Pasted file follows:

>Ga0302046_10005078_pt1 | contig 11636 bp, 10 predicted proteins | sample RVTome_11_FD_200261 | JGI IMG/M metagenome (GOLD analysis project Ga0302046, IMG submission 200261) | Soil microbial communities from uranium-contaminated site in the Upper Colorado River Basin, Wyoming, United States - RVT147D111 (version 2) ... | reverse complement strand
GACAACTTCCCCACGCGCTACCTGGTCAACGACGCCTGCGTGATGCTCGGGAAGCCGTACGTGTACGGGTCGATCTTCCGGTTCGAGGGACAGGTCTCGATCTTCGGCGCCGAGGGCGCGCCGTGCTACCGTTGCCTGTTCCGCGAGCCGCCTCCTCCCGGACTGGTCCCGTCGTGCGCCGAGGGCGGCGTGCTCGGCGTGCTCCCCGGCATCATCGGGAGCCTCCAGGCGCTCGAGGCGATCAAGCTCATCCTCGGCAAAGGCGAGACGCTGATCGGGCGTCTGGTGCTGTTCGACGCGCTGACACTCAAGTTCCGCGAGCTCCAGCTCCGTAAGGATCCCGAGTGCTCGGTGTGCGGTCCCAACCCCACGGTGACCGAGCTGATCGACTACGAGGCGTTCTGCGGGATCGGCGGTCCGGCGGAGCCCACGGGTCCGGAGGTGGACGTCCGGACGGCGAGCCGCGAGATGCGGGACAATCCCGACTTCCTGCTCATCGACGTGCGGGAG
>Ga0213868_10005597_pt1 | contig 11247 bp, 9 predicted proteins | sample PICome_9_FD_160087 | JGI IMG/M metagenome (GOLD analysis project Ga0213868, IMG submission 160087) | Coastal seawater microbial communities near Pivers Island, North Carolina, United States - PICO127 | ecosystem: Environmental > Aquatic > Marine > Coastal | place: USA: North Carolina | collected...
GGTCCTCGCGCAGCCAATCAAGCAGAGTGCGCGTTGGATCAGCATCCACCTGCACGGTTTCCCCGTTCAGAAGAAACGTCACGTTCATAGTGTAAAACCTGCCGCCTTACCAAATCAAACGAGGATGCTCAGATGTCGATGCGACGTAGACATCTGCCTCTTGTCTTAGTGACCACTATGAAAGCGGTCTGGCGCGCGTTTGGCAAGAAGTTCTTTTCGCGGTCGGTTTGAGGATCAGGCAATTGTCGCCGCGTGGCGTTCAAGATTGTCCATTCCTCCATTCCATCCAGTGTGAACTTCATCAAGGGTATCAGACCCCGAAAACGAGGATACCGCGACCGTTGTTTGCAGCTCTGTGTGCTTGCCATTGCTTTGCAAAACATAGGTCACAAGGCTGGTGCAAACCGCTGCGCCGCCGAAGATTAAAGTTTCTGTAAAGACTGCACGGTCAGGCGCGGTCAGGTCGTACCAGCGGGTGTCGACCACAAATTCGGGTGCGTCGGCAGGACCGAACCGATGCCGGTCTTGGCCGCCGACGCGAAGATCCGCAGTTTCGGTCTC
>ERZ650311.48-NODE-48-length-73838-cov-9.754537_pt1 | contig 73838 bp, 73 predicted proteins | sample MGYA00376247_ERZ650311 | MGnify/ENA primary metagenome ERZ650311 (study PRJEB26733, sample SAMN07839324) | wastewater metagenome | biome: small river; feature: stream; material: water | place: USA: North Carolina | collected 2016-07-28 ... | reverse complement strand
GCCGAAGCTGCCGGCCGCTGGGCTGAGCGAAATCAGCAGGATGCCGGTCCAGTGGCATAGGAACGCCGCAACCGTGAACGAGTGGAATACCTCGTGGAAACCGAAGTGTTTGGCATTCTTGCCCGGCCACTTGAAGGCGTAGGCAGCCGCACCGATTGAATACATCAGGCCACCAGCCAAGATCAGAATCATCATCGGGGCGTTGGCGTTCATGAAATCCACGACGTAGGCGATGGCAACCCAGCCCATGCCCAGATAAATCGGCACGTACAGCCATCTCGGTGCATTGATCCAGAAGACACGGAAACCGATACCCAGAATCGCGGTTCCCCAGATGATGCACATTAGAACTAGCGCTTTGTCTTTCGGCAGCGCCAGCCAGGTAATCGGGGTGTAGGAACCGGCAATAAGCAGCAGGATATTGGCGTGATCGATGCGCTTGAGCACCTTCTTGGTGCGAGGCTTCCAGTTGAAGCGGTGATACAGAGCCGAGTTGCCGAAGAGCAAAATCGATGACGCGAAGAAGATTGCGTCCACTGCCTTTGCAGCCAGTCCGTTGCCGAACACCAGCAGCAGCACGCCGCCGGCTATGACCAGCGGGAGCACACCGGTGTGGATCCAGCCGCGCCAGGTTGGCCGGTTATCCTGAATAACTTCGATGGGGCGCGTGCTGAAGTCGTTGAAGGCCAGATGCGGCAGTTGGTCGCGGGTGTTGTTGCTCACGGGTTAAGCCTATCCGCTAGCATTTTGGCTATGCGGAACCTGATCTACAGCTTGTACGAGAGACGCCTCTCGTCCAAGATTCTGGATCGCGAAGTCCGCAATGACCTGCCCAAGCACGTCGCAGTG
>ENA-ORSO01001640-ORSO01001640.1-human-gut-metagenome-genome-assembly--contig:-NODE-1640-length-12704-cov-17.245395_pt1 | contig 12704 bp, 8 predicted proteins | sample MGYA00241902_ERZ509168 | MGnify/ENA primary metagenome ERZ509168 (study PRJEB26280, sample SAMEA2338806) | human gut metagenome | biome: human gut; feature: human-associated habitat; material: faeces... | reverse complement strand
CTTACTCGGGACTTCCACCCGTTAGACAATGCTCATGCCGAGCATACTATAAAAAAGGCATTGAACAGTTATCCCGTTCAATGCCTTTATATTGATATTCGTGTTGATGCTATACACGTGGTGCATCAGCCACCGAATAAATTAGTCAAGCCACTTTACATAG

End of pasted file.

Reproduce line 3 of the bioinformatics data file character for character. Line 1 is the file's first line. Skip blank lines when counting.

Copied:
>Ga0213868_10005597_pt1 | contig 11247 bp, 9 predicted proteins | sample PICome_9_FD_160087 | JGI IMG/M metagenome (GOLD analysis project Ga0213868, IMG submission 160087) | Coastal seawater microbial communities near Pivers Island, North Carolina, United States - PICO127 | ecosystem: Environmental > Aquatic > Marine > Coastal | place: USA: North Carolina | collected...